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Online purchase scams


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Have you ever made an online purchase and when you click 'purchase' and then before the confirmation, have you ever gotten an offer to "save $10 now". And if you click "Sure. Why not".  You may of just gotten enrolled in an online club for 'supposedly' saving money on other online purchases.

There may be lots of 'bold' words saying about saving. But somewhere near the bottom in regular print, it says you have just signed up for an online club, with a monthly payment, that can be hard to get out of.  

But most people never notice $10 a month being charged to their credit card.  And the ones that do, wonder how the company got their credit card information, without having to fill in a form. The less scummy companies make you enter the last 4 digits of your card number used for a transaction that day.


Senator Rockefeller released the results of an investigative report into "Aggressive Sales Tactics on the Internet and Their Impact on American Consumers" in advance of a hearing on the subject by the US Senate Committee on Commerce, Science, and Transportation.

The research examines "e-commerce business practices that have generated high volumes of consumer complaints" and focused on sales tactics that "charge millions of American consumers for services the consumers do not want and do not understand they have purchased," according to the Staff Report.

A practice known as "post-transaction marketing" was at the center of the research into the e-commerce business practices.

TechCrunch offers context on how "post-transaction marketing" works (also see the senate committee report's illustration of the steps involved in an "Aggressive 'Post-Transaction'" sales):

   Background: hundreds of well known ecommerce companies add post transaction marketing offers to consumers immediately after something is purchased on the site. Consumers are usually offered cash back if they just hit a confirmation button. But when they do, their credit card information is automatically passed through to a marketing company that signs them up for a credit card subscription to a package of useless services. The "rebate" is rarely paid.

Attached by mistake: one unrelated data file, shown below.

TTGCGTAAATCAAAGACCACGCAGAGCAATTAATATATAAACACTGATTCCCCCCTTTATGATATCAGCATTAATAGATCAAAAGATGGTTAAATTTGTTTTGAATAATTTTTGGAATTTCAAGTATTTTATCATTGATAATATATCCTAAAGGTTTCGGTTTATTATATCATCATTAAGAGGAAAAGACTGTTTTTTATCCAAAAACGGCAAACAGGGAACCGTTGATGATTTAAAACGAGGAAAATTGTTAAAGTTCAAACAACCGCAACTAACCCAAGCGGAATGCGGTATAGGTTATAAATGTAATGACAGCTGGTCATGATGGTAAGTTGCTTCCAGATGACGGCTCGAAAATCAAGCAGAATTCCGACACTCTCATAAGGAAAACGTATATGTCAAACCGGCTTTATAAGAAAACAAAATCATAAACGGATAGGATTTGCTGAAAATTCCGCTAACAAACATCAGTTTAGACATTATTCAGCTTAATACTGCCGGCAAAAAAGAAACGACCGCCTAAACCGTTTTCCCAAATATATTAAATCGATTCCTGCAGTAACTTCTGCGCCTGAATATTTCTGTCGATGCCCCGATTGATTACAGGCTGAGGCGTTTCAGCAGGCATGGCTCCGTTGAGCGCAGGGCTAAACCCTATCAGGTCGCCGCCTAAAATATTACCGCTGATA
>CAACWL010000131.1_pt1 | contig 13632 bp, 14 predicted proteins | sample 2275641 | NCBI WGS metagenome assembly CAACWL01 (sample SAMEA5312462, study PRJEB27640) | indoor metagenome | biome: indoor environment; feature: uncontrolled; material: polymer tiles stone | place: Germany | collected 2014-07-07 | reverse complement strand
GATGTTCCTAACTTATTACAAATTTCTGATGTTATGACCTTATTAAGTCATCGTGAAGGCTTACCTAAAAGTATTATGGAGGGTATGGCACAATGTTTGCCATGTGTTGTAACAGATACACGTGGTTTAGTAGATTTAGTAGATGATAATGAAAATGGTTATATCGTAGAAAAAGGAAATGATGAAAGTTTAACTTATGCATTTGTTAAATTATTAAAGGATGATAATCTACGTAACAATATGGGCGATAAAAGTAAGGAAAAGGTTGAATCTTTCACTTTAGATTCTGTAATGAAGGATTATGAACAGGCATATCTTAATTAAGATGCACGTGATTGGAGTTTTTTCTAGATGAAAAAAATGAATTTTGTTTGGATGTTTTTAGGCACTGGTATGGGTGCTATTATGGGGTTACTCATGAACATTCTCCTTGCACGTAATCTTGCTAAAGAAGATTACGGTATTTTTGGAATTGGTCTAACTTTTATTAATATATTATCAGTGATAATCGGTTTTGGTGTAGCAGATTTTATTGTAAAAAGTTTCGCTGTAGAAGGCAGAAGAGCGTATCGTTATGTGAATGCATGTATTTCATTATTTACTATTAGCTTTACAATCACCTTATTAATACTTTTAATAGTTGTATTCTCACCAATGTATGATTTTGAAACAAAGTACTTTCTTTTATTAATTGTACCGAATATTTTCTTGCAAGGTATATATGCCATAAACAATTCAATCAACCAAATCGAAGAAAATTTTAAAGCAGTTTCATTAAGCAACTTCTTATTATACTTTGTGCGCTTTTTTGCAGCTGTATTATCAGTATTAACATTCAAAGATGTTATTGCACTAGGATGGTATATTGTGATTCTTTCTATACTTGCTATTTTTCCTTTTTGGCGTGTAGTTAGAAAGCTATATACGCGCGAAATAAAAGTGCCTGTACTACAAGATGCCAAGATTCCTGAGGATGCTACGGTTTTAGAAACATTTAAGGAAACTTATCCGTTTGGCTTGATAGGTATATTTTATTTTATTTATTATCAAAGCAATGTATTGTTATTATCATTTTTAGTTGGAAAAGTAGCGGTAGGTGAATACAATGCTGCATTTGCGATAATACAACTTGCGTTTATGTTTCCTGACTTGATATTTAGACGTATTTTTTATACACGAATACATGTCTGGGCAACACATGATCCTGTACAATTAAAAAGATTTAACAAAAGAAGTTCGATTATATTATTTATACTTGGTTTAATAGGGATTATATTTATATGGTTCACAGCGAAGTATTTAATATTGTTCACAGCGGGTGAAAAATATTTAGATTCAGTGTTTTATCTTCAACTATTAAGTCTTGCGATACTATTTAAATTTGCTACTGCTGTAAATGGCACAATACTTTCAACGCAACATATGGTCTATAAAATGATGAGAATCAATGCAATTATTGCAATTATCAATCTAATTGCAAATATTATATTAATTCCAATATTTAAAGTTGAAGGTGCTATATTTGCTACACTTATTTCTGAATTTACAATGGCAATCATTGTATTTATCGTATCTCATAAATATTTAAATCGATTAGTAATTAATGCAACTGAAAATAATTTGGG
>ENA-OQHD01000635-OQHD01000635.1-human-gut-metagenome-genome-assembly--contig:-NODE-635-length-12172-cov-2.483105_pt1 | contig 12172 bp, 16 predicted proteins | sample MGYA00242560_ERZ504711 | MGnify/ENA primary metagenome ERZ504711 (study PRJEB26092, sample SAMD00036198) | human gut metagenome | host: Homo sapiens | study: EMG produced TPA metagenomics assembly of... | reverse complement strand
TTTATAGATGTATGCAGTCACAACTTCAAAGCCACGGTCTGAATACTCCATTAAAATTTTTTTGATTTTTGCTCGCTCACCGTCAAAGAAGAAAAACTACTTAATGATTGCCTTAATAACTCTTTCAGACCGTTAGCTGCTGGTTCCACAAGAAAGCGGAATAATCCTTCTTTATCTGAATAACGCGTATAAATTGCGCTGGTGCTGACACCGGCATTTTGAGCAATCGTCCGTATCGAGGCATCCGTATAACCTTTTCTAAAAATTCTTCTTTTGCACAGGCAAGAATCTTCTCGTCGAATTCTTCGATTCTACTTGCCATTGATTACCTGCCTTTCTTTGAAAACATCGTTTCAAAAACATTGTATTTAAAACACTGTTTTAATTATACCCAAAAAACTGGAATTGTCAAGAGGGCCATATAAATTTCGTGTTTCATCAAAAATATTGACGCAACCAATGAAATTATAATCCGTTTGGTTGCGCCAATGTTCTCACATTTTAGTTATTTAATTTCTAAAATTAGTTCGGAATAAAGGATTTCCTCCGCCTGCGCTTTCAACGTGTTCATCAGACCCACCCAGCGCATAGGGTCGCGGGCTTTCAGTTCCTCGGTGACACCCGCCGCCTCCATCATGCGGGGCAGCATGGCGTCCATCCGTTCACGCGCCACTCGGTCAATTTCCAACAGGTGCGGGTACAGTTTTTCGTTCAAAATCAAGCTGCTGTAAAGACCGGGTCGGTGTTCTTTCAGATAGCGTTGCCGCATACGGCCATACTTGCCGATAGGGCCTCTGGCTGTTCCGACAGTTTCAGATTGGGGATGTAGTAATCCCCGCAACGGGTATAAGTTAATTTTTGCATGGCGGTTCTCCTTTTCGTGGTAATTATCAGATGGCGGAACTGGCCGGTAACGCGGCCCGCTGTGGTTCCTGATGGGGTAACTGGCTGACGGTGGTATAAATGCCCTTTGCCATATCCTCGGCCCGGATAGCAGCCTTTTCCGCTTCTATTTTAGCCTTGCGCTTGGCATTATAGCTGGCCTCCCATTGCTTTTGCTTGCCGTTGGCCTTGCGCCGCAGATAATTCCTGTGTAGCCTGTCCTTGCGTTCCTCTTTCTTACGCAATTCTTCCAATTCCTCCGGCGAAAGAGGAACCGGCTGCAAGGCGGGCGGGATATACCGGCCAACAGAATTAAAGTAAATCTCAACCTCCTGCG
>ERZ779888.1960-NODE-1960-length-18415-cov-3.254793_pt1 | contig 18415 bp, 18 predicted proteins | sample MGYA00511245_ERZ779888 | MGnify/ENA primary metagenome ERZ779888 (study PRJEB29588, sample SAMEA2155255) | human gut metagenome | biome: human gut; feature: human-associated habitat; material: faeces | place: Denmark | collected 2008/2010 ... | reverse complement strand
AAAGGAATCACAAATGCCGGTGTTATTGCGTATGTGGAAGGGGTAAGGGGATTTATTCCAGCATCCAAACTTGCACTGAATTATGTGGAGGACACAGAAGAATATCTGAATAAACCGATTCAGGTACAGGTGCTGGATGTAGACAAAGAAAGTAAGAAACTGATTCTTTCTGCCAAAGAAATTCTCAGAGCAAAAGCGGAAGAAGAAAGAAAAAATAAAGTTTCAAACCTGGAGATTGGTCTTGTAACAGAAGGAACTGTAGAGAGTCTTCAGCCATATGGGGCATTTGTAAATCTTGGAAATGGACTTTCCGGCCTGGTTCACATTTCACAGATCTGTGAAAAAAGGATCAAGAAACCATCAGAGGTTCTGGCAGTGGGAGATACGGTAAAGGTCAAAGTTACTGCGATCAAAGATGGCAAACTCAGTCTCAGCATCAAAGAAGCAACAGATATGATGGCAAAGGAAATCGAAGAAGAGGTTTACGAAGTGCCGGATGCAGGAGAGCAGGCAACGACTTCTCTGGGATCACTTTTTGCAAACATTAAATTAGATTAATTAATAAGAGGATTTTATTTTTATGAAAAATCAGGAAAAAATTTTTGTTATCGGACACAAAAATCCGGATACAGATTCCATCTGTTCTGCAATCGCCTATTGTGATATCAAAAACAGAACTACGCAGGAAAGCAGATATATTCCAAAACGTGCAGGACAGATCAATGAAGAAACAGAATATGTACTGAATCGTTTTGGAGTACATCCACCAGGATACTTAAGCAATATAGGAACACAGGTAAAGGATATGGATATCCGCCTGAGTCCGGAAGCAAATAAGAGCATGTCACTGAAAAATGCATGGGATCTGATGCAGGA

The report reveals that numerous well-known e-commerce companies have earned millions of dollars through post-transaction marketing "scams", including sellers such as 1800Flowers.com, Fandango, FTD, Orbitz, Priceline, Shutterfly, Buy.com, Barnes & Noble, Expedia, as well as many, many more.

The chart below, taken from the committee's report, highlights a number of the companies that have received income from post-transaction marketing, along with an approximation of how much money they've received through the practice:

In the Staff Report summarizing the investigation's findings, the committee writes,

   Eighty-eight e-commerce companies have earned more than $1 million through using these tactics, including 19 that have made more than $10 million. Classmates.com has made more than $70 million using these controversial practices.

Senator Rockefeller issued a statement on the report, saying:

   After six months, this Committee has found that the companies we are investigating have figured out very clever ways to manipulate consumers' buying habits so they can make a quick buck. American consumers have been complaining for years about these misleading practices and asking for answers - and rightly so. [...] Millions of Americans are getting hit with these mystery charges every month - we have to do all we can to protect the hard working families relying on us to look out for their wallets and well-being.

Get the full report and read the Press Release from the US Senate Committee on Commerce, Science, and Transportation here.


TechCrunch has additional reporting on the committee's findings.  


The chart below, taken from the senate committee's report, illustrates "Aggressive 'Post-Transaction' Sales Tactics in an Online Purchase":

click to enlarge and enrage.

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thats why i only buy from online sites i trust

and this helps for everything else


Thats is awesome.  I wonder if people who get Hughesnet and WildBlue could use it?  Saves those extra setup charges, that seem to be added without warning.

And then generate a new number each month for the regular bill.

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Thats is awesome.  I wonder if people who get Hughesnet and WildBlue could use it?  Saves those extra setup charges, that seem to be added without warning.

And then generate a new number each month for the regular bill.

That would  be sweet.  :2funny: :2funny:

I make sure others have used it. And check often with price grabber and bizrate to see if they have rated them yet and how well.  :smiley:

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